Ruins of Cue Hospital
To the south west of the town (follow the signs on the road into town) are the ruins of the old hospital. Cue's first hospital was a canvas and bough shed set up north of the town in July 1892 after an outbreak of typhoid fever which some think emanated from a well where the rotunda now stands. In 1895 a new hospital, made of local stone, was built on the site of the ruins. It was characterised by spacious wards and wide shady verandas. Out the back is a chimney which is the ruins of the hospital's crematorium. The hospital closed in 1942. Now only ruins are left.

Municipal Chambers
Located in Robinson Street, the Municipal Chambers building was officially opened in 1896. The first council meeting was held with everyone standing up. There were no chairs. Today it is home to the local Resource Centre and Visitor Information Centre.

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Other Attractions in the Area

Day Dawn
Located 5 km to the south of the town is the historic settlement of Day Dawn. It is now just a few ruins reminding the visitor that once this was a huge settlement of over 3,000 people. There is a photograph upstairs in the Shire council offices of Day Dawn in 1906 which shows it as a thriving settlement. It is an insight into the way mining towns thrive and disappear. Today all that is left is the Great Fingal Mine Office, a magnificent building which the Murchison Advocate described as "an object lesson for the Murchison in mason work. The rooms are lofty, windows numerous, and the whole structure is surrounded by a wide and massive verandah." Sadly it has suffered damage and is now not accessible.

Aboriginal Art - Walga Rock
Located 48 km west of Cue, Walga Rock has one of the finest exhibits of Aboriginal art in Western Australia. Of particular interest is the white, square-rigged sailing ship with two masts and square portholes. This strange depiction of a white ship is over 300 km from the sea. No accurate date can be placed on the painting although it was almost certainly executed before 1900. 

Wilgie Mia Aboriginal Ochre Mine
Located approximately 60 km north of Cue on the Wilgie-Mia Road are the vast red ochre deposits of Wilgie Mia. They are the largest and deepest underground Aboriginal ochre mine and have all the features found in traditional Aboriginal mines: large open-cut pits, excavated caverns and underground galleries that follow ochre seams. What is remarkable about the area is there are three colours of ochre found and each relates to a different part of the marlu - the red ochre is his blood, the yellow ochre is his liver, and the green ochre his gall.
According to local Aboriginal lore in the Dreamtime the "spirit being" Mondong speared a giant kangaroo which leapt over the Weld Range and landed at Wilgie Mia. In its death throes the giant kangaroo dug a cave into which its blood spilt. The blood became the red ochre and the bile from the animal's liver became the yellow and green ochre. It is estimated that the site has been mined for at least the last 1000 years and over 40,000 tonnes of ochre have been removed and bartered all over Western Australia. Not surprisingly Widgie Mia is regarded as one of the most important Aboriginal sites in Western Australia but it is not open or available to the general public. Check with the Cue Shire Council if you wish to visit. For more information check out http://www.environment.gov.au/heritage/places/national/wilgie-mia.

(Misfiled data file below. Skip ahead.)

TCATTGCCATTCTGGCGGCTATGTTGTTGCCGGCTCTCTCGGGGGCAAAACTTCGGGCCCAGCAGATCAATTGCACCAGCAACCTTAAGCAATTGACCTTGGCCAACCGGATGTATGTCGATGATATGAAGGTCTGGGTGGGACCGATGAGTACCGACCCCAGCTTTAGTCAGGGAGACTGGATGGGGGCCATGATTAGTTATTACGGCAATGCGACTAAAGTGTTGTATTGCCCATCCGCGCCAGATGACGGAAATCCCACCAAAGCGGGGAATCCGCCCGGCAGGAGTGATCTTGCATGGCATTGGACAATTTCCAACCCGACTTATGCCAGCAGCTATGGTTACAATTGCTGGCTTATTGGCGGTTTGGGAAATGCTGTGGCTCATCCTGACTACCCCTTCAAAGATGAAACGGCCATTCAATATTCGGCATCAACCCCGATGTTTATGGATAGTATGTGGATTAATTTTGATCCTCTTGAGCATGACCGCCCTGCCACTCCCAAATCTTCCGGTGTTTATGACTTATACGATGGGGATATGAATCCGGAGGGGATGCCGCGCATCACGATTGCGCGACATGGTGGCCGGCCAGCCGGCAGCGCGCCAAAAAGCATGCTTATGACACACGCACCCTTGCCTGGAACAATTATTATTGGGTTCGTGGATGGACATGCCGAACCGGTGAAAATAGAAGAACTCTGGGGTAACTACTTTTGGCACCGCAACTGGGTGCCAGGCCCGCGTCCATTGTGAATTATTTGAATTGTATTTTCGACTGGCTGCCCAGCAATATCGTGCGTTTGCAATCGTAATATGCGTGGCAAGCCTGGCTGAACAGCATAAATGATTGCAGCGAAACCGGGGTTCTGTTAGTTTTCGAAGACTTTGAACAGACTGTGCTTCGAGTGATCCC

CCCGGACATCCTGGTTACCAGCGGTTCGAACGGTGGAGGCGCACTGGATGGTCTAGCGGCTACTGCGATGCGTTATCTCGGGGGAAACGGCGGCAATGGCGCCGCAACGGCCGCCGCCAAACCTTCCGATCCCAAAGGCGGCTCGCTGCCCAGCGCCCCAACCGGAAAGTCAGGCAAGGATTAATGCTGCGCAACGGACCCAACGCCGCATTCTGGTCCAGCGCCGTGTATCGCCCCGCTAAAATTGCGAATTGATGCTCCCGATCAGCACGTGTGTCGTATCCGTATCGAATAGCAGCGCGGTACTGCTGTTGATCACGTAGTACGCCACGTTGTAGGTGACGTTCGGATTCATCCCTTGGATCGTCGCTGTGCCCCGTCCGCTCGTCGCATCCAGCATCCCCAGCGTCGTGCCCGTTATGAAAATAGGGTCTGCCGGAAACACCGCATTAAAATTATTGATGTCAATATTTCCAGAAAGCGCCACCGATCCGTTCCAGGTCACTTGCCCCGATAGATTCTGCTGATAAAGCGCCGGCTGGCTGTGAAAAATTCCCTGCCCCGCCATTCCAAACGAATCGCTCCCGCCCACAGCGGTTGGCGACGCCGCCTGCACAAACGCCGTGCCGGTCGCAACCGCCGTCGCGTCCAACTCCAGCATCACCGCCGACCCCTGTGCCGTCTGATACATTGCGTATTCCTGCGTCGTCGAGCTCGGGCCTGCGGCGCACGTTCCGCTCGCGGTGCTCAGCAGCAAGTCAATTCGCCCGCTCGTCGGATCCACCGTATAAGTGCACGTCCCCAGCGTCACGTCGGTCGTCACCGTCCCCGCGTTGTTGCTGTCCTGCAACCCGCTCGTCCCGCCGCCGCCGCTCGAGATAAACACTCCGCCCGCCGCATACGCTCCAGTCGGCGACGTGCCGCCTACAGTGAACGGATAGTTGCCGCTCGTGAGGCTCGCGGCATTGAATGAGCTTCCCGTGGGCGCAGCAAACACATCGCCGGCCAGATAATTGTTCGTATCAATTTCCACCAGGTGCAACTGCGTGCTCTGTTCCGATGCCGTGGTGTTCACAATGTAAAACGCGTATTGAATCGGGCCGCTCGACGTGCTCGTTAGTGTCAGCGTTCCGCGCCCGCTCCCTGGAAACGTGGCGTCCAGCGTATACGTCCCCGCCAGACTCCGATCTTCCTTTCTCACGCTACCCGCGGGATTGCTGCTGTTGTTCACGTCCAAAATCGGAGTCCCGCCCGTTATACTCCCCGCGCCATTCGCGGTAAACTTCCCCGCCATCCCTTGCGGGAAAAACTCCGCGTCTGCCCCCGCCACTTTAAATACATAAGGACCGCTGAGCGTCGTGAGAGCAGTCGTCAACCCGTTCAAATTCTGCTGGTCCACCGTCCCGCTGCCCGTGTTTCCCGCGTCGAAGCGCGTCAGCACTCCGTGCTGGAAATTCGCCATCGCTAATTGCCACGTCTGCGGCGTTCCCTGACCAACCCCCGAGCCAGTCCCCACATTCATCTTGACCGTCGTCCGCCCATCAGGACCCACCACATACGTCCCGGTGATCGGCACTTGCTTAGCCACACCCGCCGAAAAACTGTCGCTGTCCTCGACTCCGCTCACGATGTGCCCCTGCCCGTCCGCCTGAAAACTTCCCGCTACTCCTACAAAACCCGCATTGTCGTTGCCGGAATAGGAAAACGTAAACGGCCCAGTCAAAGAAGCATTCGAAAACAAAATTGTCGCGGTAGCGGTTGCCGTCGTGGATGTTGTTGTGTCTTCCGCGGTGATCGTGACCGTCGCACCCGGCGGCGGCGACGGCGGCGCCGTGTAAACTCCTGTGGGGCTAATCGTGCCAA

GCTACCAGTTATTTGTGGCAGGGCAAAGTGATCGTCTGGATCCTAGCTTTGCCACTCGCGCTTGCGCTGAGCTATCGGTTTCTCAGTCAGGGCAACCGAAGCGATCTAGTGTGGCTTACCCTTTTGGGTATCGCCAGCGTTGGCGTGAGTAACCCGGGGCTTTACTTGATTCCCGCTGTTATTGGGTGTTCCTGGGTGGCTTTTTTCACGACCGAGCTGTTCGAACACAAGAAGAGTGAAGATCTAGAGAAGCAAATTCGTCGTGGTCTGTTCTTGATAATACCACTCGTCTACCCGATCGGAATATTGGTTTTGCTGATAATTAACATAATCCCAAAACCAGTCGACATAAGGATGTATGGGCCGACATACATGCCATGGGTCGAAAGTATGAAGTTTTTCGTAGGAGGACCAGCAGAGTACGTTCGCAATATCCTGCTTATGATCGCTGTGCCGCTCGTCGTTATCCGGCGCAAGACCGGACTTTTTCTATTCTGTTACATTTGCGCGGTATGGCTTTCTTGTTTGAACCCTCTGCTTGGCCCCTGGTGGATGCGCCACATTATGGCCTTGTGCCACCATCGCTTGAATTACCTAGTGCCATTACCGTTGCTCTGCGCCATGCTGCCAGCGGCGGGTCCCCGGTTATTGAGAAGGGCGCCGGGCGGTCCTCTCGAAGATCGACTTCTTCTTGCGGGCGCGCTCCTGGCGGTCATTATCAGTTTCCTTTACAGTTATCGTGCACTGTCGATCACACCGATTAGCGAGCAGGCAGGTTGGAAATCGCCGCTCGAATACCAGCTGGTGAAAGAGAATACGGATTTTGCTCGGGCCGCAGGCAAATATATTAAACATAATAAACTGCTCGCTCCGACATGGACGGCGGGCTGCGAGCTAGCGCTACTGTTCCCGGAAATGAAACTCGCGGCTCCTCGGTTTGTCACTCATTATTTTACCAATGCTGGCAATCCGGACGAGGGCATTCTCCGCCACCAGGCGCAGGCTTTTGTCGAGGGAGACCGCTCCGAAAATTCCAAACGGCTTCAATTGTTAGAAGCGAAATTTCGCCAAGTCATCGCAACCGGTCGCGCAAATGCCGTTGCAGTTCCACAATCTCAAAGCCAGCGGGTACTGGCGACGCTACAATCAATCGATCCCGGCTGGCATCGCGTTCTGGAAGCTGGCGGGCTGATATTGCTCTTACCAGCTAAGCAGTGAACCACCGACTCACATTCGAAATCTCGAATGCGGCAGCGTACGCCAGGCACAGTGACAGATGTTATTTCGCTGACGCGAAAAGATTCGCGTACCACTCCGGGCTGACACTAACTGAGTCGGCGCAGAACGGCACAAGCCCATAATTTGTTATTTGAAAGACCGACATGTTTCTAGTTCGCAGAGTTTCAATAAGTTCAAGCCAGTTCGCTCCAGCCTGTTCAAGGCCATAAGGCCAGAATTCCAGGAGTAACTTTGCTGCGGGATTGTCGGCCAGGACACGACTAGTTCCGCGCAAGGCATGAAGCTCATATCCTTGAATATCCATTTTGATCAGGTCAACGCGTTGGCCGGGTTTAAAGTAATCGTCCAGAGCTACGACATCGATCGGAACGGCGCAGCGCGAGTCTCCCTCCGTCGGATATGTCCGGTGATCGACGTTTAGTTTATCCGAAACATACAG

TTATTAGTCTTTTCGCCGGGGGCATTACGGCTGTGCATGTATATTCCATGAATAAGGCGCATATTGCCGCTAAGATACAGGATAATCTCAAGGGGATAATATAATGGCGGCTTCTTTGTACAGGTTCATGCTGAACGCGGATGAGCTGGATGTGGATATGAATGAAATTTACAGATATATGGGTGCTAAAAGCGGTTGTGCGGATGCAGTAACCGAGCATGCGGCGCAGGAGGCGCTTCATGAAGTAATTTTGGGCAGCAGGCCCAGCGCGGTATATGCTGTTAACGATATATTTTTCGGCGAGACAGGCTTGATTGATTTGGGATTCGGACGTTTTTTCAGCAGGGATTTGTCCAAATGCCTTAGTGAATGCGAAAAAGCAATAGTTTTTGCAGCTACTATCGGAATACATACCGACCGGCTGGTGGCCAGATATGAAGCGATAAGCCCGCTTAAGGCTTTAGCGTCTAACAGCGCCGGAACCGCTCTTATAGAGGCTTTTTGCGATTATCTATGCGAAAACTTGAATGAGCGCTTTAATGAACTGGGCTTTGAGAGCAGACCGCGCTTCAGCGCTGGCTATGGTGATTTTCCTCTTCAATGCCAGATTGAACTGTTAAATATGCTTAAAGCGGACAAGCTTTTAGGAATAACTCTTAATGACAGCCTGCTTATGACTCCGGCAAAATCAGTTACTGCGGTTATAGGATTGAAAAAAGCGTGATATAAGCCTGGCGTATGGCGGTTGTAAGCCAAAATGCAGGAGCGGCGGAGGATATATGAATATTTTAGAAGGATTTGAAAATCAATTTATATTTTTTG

Lake Nallan Nature Reserve
Located 20 km north of Cue, Lake Nallan is one of those desert lakes which dries up through lack of rain and is a wonderland of birdlife and rich wildflower displays when the rains have fallen. Check and see if there has been rain. It is worth visiting when it has water.

Big Bell Town
Located 40 km from Cue on the Big Bell Road is the ghost town of Big Bell which once was a vibrant mining town with a hospital, a picture theatre and a classy hotel. The way to experience the ghost town is to mooch around the ruins and read the very informative interpretative signage.

How to See WA Wildflowers - A Guide
When planning a trip there are a number of very simple rules.
(1) Start by downloading Your Holiday Guide to Western Australia’s Wildflowers at http://www.westernaustralia.com/en/things_to_do/forest_and_flowers/pages/wawildflowers.aspx#/. It is a comprehensive guide to the wildflowers. There are over 12,000 species and 60% of them are found nowhere else on the planet.
(2) There is a tendency to say "But I won't know what I'm looking at" but that is rubbish. There are a number of great books and the best, by far, is the answer to "Wildflowers for Dummies" titled "Colour Guide to Spring Wildflowers of Western Australia". It is privately published by Wajon Publishing Company, written by Eddie Wajon, and comes in three volumes – 1. Kalbarri and the Goldfields, 2. Perth and the Southwest and 3. Esperance and the Wheatbelt. They can all be purchased online from Kings Park & Botanic Garden in Perth. Check out https://www.aspectsofkingspark.com.au